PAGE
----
Date: 3/14/19 6:36 am
From: RALPH ELDRIDGE <lightrae1...>
Subject: [Maine-birds] MACHIAS SEAL ISLAND REPORT

Tuesday, the 12th and Wednesday, the 13th, both proved relatively mild.
Temperatures were mostly above freezing and winds stayed low under a mostly
sunny sky. All in all pleasant weather shrank our few snow drifts and bared
most of the island.
I took advantage of the weather, combined with afternoon high tides, to
circumnavigate the island a couple of times and assess our winter residents.

PURPLE SANDPIPERS currently stand a bit over 150, which is towards the high
end of the expected number and well above the number usually seen in the
past couple winters.

HARLIQUIN DUCKS seem to be consistant with other recent winters at
approximately 4 dozen.

I confirmed 6 RED BREASTED MERGANSERS (always in pairs) and suspect one or
two more pairs.

Some LONG TAILED DUCKS are passing by the island, with a scattered few
stopping to feed in the area.

COMMON EIDERS are at seasonal low and mainly represented by random
singletons and very small, loosely associating groups.

COMMON LOONS drop by daily and a couple or more are frequently seen in the
cove. I can't say whether these are recurring visitors or simply passerbys
prospecting for a snack.

Gulls are at expected levels, ranging from a few dozen to a few hundred,
mainly lounging on Gull Rock unless driven to MSI by high seas.
The gull mix is also pretty much as expected at about 60:40 ::
HERRING:GREAT BLACK BACKED. There's also a small but steady representation
of ICELAND and GLAUCOUS GULLS with rare RING BILLED GULLS.

BLACK LEGGED KITTIWAKES roam the area and occasionally concentrate near the
island to feed.
BONAPARTE'S GULLS only rarely show out here. They seem to favor the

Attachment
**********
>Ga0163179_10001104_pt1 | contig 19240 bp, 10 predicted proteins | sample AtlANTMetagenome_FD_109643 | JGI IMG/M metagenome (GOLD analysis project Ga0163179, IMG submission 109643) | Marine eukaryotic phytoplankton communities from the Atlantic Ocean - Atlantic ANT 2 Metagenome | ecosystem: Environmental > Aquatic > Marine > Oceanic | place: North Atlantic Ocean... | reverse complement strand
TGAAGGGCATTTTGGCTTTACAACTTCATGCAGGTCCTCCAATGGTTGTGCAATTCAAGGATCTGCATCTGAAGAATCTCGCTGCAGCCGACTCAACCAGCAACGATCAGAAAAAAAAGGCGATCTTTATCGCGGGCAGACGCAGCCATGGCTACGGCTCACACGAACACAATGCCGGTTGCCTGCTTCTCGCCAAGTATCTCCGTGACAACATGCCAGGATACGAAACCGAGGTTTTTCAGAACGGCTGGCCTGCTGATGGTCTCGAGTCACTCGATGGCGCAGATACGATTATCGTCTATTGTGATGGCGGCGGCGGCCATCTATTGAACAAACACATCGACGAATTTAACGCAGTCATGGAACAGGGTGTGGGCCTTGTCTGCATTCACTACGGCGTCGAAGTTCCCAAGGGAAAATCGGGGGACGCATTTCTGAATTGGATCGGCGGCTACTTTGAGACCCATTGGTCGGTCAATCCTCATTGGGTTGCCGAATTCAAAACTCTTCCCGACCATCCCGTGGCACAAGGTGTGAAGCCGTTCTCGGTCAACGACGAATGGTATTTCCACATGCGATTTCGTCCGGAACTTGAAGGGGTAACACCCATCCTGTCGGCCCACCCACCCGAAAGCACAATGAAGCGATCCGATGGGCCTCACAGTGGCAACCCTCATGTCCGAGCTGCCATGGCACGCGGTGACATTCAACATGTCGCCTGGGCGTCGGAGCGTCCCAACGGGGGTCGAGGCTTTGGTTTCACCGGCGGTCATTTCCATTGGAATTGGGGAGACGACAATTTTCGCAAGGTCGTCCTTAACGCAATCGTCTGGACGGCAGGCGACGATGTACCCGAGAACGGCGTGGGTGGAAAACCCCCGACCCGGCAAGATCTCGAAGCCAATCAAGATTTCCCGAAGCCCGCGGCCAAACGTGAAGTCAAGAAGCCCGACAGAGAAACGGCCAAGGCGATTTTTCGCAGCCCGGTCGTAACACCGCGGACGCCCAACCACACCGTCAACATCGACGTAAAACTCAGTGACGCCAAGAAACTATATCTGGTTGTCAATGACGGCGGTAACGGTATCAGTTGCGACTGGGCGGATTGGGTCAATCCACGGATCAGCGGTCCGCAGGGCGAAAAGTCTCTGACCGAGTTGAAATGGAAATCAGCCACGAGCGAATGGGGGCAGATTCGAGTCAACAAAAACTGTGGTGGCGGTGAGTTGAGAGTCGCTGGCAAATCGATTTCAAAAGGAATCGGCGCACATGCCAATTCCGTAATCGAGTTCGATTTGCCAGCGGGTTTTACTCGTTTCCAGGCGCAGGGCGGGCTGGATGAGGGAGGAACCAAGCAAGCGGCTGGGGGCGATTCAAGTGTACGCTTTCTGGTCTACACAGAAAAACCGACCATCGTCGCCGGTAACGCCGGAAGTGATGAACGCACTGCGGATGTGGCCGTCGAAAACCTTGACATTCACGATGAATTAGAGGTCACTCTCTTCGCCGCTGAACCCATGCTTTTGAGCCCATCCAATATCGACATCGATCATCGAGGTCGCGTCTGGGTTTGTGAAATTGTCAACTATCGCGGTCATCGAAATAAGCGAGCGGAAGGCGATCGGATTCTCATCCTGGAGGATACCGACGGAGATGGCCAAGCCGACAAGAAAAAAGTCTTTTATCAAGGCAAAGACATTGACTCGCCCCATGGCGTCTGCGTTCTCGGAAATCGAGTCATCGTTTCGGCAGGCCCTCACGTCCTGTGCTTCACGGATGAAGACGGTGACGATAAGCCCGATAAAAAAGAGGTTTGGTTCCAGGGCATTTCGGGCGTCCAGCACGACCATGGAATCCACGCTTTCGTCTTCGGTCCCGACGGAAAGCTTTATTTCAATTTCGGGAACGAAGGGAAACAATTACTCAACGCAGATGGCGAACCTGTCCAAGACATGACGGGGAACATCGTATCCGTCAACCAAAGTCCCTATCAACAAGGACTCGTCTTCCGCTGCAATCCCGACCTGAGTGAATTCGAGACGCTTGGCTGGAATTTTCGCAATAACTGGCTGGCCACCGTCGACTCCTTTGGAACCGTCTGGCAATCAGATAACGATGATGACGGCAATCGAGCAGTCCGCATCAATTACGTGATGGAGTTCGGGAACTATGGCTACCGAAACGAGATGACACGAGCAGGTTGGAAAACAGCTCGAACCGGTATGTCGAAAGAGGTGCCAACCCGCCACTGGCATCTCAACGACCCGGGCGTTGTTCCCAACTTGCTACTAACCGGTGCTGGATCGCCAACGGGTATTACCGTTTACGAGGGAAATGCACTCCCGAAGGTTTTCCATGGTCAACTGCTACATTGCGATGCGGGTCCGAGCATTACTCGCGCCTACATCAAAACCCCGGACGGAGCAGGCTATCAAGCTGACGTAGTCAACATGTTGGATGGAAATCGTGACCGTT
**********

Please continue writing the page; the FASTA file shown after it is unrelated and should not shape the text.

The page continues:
near-shore regions.

Our continuing pair of RAVENS top the list of songbirds.

The retreating snow cover has encouraged the cadre of sparrows to disperse
over more of the island. Nonetheless, I was able to get a decent count and
this is easily the most populist winter that I've seen in 23 years.
SONG SPARROWS exceed 2 dozen, easily double any previous year.
WHITE THROATED SPARROWS number at least 4. While that's a tiny number,
remember that I've never seen any Wht. Throated even attempt to over-winter
before, let along actually survive.
I have found only the one JUNCO, but again, it's significant because it's
the only one which I've ever seen try to over-winter.

EAGLES are notable for their relative absence. Only a couple sighting in a
week, compared with pretty much daily sightings that are usual in winter.

ALCIDS have been evident but there's no significant indication that they
are staging to begin their breeding congregation.
On Tuesday there was a large RAZORBILL movement westward, typical of
presumed feeding shifts. I estimated 15,000 for the day. A few (200)
stopped near the island and in the tide streaks east of the island,
apparently finding a bit of food. Only one COMMON MURRE and one PUFFIN were
confidently identified.
I expected to see a good deal of breeding plumage but virtually every
Razorbill remains in winter dress.

GREY SEALS continue in small numbers: perhaps a dozen of so and no pups yet
sighted.



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